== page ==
The differences between mobile and fixed satellite services are disappearing as fixed antennas get smaller and mobile terminals accommodate higher throughput speeds, according to terminal manufacturers Thrane & Thrane and RaySat Antenna Systems.
While the two sectors still retain their different strengths and weaknesses, both are using new ground technologies such as multi-frequency antennas to encroach on each other’s territory.
“There used to be a black line between MSS and FSS,” said Ron Lockerby, regional sales manager for the Americas for Copenhagen-based Thrane & Thrane Inc. “That line is becoming gray.’s Global Xpress could be a game-changer.”
London-based Inmarsat, which has built its business using L-band satellites for mobile services, is building a new system of Ka-band satellites offering higher speeds for its mobile users starting around 2014.
David Gross, chief executive of RaySat, which was recently purchased by Gilat of Israel and made part of Gilat’s Spacenet Integrated Government Solutions division in the United States, said RaySat is working on phased-array antennas using X- and Ka-band that are small enough to be fitted easily onto vehicles. It will take four to five years for these antennas to be fielded, he said, but when they are, this will usher in an area in which “the antenna finally gets out of the way.”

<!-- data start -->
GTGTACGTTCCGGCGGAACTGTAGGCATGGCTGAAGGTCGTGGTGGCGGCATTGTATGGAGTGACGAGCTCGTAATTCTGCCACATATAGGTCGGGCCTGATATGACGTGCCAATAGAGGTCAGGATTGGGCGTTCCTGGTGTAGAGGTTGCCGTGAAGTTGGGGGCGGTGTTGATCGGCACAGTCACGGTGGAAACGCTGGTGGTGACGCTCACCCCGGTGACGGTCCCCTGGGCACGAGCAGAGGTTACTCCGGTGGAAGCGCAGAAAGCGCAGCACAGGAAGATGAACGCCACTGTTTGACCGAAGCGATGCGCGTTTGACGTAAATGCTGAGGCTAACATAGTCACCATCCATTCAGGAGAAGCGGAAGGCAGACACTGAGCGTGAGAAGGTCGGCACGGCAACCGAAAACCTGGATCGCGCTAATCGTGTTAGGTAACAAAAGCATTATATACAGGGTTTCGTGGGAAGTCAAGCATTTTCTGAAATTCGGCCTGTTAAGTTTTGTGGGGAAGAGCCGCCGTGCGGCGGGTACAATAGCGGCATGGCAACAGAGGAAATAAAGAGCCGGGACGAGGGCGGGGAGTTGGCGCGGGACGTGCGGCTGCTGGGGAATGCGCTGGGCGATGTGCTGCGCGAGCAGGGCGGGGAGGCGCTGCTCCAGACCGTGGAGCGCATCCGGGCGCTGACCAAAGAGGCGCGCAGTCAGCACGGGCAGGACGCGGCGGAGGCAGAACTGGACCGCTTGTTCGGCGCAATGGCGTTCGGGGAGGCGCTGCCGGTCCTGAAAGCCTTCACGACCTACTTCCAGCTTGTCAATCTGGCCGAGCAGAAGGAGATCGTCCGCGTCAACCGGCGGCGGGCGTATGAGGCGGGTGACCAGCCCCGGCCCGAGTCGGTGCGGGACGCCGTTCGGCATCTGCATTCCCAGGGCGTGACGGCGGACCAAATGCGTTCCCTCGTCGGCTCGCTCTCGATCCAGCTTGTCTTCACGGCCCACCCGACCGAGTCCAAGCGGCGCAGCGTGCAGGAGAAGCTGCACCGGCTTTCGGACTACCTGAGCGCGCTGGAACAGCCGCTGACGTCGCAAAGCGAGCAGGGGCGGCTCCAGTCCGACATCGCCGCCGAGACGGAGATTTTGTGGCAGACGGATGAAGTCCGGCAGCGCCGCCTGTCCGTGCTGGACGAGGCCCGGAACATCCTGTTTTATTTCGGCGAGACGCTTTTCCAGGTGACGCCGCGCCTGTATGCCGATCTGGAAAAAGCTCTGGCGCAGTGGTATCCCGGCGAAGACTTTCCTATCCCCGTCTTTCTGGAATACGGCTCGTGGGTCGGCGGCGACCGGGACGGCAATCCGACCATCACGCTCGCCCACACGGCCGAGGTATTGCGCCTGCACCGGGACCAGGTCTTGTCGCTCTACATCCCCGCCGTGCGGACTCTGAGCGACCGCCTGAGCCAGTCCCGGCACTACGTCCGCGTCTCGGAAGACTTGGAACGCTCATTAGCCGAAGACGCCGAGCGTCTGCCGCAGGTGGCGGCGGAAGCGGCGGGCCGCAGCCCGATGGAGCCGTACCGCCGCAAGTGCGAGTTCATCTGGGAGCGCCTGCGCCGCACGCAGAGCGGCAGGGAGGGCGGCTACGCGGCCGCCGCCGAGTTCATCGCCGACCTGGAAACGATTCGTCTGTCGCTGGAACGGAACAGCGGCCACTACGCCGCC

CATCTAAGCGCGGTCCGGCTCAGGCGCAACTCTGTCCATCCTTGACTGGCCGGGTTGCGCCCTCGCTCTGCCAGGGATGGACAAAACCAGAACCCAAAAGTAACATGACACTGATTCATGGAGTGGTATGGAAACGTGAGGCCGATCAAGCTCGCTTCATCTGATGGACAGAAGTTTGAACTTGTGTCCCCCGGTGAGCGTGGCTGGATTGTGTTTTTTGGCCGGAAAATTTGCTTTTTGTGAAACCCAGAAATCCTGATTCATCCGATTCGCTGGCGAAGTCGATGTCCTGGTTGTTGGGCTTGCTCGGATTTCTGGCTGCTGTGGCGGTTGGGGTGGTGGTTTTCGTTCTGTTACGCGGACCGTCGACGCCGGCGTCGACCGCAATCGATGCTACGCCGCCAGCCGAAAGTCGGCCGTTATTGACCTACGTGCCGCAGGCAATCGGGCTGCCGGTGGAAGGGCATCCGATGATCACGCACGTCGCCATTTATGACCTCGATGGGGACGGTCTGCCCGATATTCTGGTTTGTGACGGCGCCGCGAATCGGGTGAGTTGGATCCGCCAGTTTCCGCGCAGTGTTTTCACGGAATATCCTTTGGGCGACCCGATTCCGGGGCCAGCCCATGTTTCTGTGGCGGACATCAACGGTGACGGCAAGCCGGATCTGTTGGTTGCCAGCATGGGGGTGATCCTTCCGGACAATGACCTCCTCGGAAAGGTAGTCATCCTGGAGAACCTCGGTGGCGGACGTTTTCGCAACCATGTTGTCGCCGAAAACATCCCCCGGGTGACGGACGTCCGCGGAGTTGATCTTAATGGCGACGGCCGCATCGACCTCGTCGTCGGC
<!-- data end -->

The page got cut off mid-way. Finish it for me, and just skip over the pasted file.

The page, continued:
Lockerby laid out what historically have been the pluses and minuses of fixed versus mobile satellite systems. Fixed systems have higher throughput and lower operating costs than mobile systems as a rule. But fixed satellite services hardware is more expensive and features larger antennas. They are often susceptible to damage from sand, snow or rain.
Mobile systems have smaller antennas, lower hardware costs and broader coverage — near-global with Inmarsat,and . But the cost per minute of use is much higher than fixed satellite systems, and the throughput rates — 492 kilobits per second is as fast as Inmarsat’s BGAN can provide — are far lower than those for fixed satellite systems.